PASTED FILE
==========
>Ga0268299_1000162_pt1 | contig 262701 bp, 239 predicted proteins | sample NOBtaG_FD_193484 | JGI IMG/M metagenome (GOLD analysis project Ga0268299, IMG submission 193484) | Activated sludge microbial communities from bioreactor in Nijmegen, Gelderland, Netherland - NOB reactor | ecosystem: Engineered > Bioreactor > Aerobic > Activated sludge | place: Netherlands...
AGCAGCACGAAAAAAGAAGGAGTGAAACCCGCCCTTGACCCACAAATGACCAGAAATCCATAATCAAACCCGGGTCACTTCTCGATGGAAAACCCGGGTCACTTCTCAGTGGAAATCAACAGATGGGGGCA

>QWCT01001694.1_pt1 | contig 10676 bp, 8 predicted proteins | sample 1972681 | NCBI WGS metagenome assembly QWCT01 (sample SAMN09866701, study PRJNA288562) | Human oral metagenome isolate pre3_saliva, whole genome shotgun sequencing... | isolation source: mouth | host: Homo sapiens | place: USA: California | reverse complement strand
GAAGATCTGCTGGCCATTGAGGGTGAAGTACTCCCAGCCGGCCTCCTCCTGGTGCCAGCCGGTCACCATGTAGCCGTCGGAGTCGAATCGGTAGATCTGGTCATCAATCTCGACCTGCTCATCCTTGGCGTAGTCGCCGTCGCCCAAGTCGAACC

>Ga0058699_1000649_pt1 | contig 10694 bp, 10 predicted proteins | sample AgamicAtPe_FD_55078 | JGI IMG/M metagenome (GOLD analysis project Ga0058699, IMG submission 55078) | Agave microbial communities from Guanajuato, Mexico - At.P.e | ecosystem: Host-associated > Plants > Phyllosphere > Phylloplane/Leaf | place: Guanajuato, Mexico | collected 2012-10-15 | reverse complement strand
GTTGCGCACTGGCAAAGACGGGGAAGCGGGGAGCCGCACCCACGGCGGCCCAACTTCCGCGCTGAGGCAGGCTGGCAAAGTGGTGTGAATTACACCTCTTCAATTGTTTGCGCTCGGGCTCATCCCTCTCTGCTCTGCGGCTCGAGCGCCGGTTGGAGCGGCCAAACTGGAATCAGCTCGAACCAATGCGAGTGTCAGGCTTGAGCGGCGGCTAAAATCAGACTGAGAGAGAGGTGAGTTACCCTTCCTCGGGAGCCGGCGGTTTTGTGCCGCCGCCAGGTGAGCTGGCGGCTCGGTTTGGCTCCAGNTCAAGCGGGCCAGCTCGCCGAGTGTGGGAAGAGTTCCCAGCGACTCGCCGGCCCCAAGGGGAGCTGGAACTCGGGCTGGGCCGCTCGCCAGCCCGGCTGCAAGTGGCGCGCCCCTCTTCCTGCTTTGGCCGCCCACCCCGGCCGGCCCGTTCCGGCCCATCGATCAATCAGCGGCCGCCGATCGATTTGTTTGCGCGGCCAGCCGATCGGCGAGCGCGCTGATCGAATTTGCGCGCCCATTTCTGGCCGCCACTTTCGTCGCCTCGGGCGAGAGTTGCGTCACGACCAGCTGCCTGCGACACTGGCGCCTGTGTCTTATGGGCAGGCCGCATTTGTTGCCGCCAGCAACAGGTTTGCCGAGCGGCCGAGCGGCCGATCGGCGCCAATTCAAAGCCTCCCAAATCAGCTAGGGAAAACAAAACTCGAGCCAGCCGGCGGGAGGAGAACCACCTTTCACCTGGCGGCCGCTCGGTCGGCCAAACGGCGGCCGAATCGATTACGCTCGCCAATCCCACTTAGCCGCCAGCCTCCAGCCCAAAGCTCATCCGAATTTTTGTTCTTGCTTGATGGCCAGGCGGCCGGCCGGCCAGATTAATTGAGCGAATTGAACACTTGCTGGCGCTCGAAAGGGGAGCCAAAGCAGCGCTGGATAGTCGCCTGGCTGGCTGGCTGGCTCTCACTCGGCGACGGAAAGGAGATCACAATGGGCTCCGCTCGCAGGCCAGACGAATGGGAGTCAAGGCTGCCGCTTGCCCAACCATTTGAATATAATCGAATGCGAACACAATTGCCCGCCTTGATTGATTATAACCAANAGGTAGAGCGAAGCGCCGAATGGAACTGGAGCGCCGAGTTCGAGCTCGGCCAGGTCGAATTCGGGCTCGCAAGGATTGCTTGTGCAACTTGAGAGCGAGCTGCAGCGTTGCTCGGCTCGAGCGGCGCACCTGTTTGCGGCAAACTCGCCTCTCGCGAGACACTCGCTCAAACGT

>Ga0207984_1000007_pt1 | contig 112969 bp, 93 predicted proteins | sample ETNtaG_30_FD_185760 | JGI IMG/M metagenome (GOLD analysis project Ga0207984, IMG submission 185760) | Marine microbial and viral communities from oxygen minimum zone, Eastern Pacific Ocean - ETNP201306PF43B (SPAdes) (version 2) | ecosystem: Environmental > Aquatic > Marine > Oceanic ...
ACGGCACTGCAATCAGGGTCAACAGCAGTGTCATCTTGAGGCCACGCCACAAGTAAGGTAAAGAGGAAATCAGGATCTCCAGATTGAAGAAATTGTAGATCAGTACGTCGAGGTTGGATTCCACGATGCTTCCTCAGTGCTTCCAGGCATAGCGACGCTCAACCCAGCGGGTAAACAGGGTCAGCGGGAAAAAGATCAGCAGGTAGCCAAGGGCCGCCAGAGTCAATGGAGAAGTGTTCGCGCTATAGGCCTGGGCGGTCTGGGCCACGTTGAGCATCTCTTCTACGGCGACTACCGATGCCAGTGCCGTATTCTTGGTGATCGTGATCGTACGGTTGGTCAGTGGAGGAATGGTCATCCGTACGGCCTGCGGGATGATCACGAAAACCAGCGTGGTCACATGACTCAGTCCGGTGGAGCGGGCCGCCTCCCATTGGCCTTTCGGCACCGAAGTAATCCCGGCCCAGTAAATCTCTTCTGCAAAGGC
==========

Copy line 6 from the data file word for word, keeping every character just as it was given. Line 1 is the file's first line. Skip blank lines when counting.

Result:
GTTGCGCACTGGCAAAGACGGGGAAGCGGGGAGCCGCACCCACGGCGGCCCAACTTCCGCGCTGAGGCAGGCTGGCAAAGTGGTGTGAATTACACCTCTTCAATTGTTTGCGCTCGGGCTCATCCCTCTCTGCTCTGCGGCTCGAGCGCCGGTTGGAGCGGCCAAACTGGAATCAGCTCGAACCAATGCGAGTGTCAGGCTTGAGCGGCGGCTAAAATCAGACTGAGAGAGAGGTGAGTTACCCTTCCTCGGGAGCCGGCGGTTTTGTGCCGCCGCCAGGTGAGCTGGCGGCTCGGTTTGGCTCCAGNTCAAGCGGGCCAGCTCGCCGAGTGTGGGAAGAGTTCCCAGCGACTCGCCGGCCCCAAGGGGAGCTGGAACTCGGGCTGGGCCGCTCGCCAGCCCGGCTGCAAGTGGCGCGCCCCTCTTCCTGCTTTGGCCGCCCACCCCGGCCGGCCCGTTCCGGCCCATCGATCAATCAGCGGCCGCCGATCGATTTGTTTGCGCGGCCAGCCGATCGGCGAGCGCGCTGATCGAATTTGCGCGCCCATTTCTGGCCGCCACTTTCGTCGCCTCGGGCGAGAGTTGCGTCACGACCAGCTGCCTGCGACACTGGCGCCTGTGTCTTATGGGCAGGCCGCATTTGTTGCCGCCAGCAACAGGTTTGCCGAGCGGCCGAGCGGCCGATCGGCGCCAATTCAAAGCCTCCCAAATCAGCTAGGGAAAACAAAACTCGAGCCAGCCGGCGGGAGGAGAACCACCTTTCACCTGGCGGCCGCTCGGTCGGCCAAACGGCGGCCGAATCGATTACGCTCGCCAATCCCACTTAGCCGCCAGCCTCCAGCCCAAAGCTCATCCGAATTTTTGTTCTTGCTTGATGGCCAGGCGGCCGGCCGGCCAGATTAATTGAGCGAATTGAACACTTGCTGGCGCTCGAAAGGGGAGCCAAAGCAGCGCTGGATAGTCGCCTGGCTGGCTGGCTGGCTCTCACTCGGCGACGGAAAGGAGATCACAATGGGCTCCGCTCGCAGGCCAGACGAATGGGAGTCAAGGCTGCCGCTTGCCCAACCATTTGAATATAATCGAATGCGAACACAATTGCCCGCCTTGATTGATTATAACCAANAGGTAGAGCGAAGCGCCGAATGGAACTGGAGCGCCGAGTTCGAGCTCGGCCAGGTCGAATTCGGGCTCGCAAGGATTGCTTGTGCAACTTGAGAGCGAGCTGCAGCGTTGCTCGGCTCGAGCGGCGCACCTGTTTGCGGCAAACTCGCCTCTCGCGAGACACTCGCTCAAACGT